Jesus spoke of how He will go up to Jerusalem. But this concerned the disciples. There were many in Jerusalem that hated Him and sought to take His life. This was a dangerous place to go. Peter stood in the way of Christ one time. Another time, the disciples said, “Rabbi, lately the Jews sought to stone You, and are You going there again?” (John 11:8). Jesus had a multitude of enemies, powerful people who wanted Him dead.

But from the lowly town of Bethlehem, which means house of bread, from this town little among the thousands of Judah, will come the Bread of Life. He appears lowly, insignificant, riding into the hands of His great and His powerful enemies on a humble donkey.

The enemies before Him appear to be the Jewish leaders, and the Roman soldiers. They blaspheme Him, accuse Him, and shout for His crucifixion. Yet, the greater enemies Jesus faces are much more severe, those enemies are sin, death and the devil. Jesus enters Jerusalem to destroy these enemies that have held sway over us. Yet the path to victory was through sacrifice. It was to be won on a cross. As a Lamb goes uncomplaining forth, He goes to accomplish that for which He was sent into the world. He very well knows what must happen. He tells these things to His disciples, and yet He goes to battle, enters into Jerusalem to win for us forgiveness of our sins, deliverance from the death, and victory over the devil.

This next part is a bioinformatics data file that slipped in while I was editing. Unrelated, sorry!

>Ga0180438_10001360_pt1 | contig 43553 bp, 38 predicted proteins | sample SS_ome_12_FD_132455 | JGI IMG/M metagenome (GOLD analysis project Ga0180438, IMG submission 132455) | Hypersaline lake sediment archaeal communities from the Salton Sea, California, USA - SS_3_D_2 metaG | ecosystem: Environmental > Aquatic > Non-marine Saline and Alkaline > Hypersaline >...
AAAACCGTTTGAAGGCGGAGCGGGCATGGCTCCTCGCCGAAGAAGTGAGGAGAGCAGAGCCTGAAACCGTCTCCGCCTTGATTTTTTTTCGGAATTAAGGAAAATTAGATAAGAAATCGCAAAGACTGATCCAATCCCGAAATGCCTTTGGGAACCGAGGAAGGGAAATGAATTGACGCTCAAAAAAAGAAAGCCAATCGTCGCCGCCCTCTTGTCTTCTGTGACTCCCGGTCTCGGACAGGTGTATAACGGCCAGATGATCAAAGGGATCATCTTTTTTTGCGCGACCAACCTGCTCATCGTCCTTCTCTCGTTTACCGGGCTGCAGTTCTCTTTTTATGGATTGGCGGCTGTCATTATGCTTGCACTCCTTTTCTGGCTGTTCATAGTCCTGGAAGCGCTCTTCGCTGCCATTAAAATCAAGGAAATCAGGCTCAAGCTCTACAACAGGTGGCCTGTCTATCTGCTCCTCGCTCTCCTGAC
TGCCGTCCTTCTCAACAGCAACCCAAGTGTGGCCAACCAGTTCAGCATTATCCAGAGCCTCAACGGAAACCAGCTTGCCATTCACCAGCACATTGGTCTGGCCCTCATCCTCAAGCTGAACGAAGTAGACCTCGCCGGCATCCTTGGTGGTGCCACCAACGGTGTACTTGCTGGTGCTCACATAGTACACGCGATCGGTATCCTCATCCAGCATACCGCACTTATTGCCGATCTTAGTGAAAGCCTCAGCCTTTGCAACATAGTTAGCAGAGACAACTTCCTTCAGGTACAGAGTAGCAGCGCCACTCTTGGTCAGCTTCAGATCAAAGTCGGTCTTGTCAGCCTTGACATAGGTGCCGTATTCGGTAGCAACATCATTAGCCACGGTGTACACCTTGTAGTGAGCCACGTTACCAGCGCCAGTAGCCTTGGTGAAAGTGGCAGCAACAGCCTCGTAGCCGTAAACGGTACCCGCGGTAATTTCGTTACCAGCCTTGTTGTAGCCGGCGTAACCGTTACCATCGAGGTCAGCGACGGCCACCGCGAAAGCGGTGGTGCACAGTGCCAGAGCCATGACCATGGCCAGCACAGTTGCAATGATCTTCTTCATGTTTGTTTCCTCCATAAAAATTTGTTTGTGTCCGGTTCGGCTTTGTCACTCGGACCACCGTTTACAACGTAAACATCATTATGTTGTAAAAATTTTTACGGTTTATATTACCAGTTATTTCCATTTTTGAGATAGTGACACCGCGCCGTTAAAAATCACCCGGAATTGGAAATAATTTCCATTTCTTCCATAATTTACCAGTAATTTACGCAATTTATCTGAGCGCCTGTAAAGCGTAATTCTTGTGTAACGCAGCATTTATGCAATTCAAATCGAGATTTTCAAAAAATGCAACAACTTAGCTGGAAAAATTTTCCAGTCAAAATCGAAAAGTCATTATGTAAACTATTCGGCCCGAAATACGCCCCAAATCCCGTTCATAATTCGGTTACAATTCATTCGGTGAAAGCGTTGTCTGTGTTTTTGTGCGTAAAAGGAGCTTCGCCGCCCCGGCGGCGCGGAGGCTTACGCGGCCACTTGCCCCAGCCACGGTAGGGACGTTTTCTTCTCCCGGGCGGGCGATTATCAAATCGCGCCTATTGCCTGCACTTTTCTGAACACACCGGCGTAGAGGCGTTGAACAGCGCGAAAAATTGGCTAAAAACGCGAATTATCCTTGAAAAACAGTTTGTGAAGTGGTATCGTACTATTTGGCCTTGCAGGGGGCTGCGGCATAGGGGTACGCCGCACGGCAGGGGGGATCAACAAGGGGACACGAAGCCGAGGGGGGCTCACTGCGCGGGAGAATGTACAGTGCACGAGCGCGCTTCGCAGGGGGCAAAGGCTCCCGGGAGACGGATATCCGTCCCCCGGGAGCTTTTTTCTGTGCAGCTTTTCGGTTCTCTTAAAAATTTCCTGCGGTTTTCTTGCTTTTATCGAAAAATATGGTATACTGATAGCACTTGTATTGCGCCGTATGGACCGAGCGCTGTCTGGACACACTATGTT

And so this was a cause of rejoicing for that crowd that went with Him in this procession, however much they understood about what was taking place.